By Sally Beauvais
In the city of Marfa, it’s well-understood that you can’t buy a drink at a bar after midnight most nights of the week.
But Presidio County is grappling with its own policies regarding late-night alcohol serving hours. After officials made a controversial decision earlier this year extending them to a venue that’s yet to be built outside of Marfa’s city limits, another business will ask for late hours in Commissioner’s Court this week — for a second time.
This story is part of Marfa Public Radio’s series called Tipping Point — about tourism-driven change, for better or for worse, in West Texas.
Liz Lambert is the owner of El Cosmico, a hip hotel and campground just south of Marfa’s city limits known for its retrofitted trailers and teepees.
She’s going in front of Presidio County officials on Wednesday morning to request extended serving hours for her property. The business doesn’t have a full-time bar on site, but they sell wine and beer out of the lobby.
“Because we’re a hotel primarily, we don’t want to be open after midnight on a regular basis,” Lambert explained.
According to Lambert, the main reason El Cosmico is seeking a late night permit is in order to serve past midnight during the hotel’s annual September music festival, the Trans-Pecos Festival of Music and Love. She says an extra hour or two of bar sales will help them bring in more revenue to offset the expense of putting on the event.
The hotel brought the same exact request in front of the county commission in 2016.
At the time, County Judge Cinderela Guevara — who oversees the Presidio County Commissioners Court — expressed concern over the location of El Cosmico, which is situated on Highway 67 just south of Marfa, where the speed limit is 55 miles per hour. She called the potential late night hours “a huge public safety concern.”
A group of residents worried about noise from the hotel extending later into the night — as well as the potential for drunk driving — showed up to the 2016 meeting to voice their opposition.
The request was unanimously denied.
But earlier this year, the County reversed course and granted late night hours to a Marfa businessman who’s planning to build a venue just west of city limits.
The commission’s decision upset some residents — some who don’t like the idea of local bars serving later, and others who asked why county officials would give the go-ahead to an empty lot that’s also situated on a highway, especially after denying El Cosmico’s 2016 request.
“It would be easier for me, going before the commissioners court, to actually know what the standards are that they decide on for who gets a permit and who doesn’t,” Lambert explained. “It would be really great to actually know that.”
But county officials don’t have a formal set of criteria by which they make these decisions. Before this year, they’d granted only one other business permission to serve alcohol late — Cibolo Creek Ranch, a private resort in a remote part of the county. That was over 15 years ago.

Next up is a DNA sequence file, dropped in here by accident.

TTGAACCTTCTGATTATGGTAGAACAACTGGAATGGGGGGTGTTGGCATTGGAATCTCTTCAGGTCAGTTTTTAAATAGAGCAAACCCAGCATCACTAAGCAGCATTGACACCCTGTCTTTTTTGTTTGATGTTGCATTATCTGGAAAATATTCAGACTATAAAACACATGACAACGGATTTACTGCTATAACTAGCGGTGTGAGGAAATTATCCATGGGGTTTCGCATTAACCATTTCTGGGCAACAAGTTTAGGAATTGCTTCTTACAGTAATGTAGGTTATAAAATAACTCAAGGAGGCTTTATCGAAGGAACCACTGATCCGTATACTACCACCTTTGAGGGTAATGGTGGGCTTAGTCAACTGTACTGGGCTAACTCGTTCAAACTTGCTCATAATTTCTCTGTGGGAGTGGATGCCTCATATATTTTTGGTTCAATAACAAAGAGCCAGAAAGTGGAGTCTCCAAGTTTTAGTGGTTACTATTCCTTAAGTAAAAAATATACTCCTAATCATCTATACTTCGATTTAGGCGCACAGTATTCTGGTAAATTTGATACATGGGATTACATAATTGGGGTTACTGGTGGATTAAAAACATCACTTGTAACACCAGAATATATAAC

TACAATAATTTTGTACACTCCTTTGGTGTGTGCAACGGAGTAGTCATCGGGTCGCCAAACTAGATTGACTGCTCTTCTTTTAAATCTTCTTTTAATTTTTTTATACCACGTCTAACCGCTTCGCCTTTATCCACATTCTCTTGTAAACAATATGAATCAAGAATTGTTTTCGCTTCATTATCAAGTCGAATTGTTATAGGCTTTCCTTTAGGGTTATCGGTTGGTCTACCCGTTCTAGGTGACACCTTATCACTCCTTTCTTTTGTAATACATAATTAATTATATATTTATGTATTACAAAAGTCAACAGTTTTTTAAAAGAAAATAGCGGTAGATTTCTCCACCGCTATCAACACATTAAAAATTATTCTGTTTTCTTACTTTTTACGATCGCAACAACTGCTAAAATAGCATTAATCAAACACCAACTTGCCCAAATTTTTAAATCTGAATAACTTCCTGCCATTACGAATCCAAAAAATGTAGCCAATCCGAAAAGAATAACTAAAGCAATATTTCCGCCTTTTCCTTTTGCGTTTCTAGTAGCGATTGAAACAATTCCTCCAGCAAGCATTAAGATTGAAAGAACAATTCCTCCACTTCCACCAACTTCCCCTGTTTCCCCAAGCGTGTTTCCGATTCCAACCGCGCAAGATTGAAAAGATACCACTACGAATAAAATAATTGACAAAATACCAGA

Tim Griffith is a Dallas-based attorney who worked for eight years as legal counsel to the Texas Alcoholic Beverage Commission, or TABC.
“It causes me a great deal of concern,” Griffith said of Presidio County’s decision-making process. “It makes me worry that things could be done in an arbitrary manner, that certain persons would get certain privileges others wouldn’t.”
According to Griffith’s interpretation of the TABC statute that governs this issue, unincorporated Presidio County should either have an area-wide ordinance for late night hours, or not at all.
“If the county is doing it on an address-by-address basis, you could have a situation in which someone gets a late hours permit, someone else doesn’t,” Griffith explained. “There are no legal standards, and the action by the commissioners would be arbitrary.”
Arbitrary decision-making by public officials is unlawful as codified under the Texas Administrative Procedure Act.
A spokesperson who currently works for TABC wrote in an email that while this is a local government issue that the agency doesn’t regulate, it’s “generally understood” that counties granting late night hours to businesses start with an area-wide ordinance.
Presidio County Attorney Rod Ponton declined to comment for this story ahead of Wednesday’s meeting, and County Judge Cinderela Guevara did not respond to multiple requests for comment.
Commissioner Buddy Knight said he’s not sure yet how the county should proceed.
“It’s somewhat overwhelming — it’s different than what I faced before,” Knight said. He reclaimed his seat on the commissioners court in 2018, after serving in the same role nearly decade ago.
He said back then, the job mostly entailed duties related to county maintenance — taking care of the roads, parks and courthouse.
Now, county leadership is encountering things they haven’t had to deal with before.
“The way Marfa’s changed, you know?” Knight offered. “It’s a different community than it was one year ago!”
Liz Lambert will come in front of the Commissioners Court to ask for late night hours again on behalf of El Cosmico on Wednesday morning, July 10, at the Presidio County Courthouse in Marfa.
Full disclosure: Reporter Sally Beauvais was working at El Cosmico in 2016 when the hotel first asked Presidio County for extended serving hours. In her role, she was not involved in the request. She left the job the same year.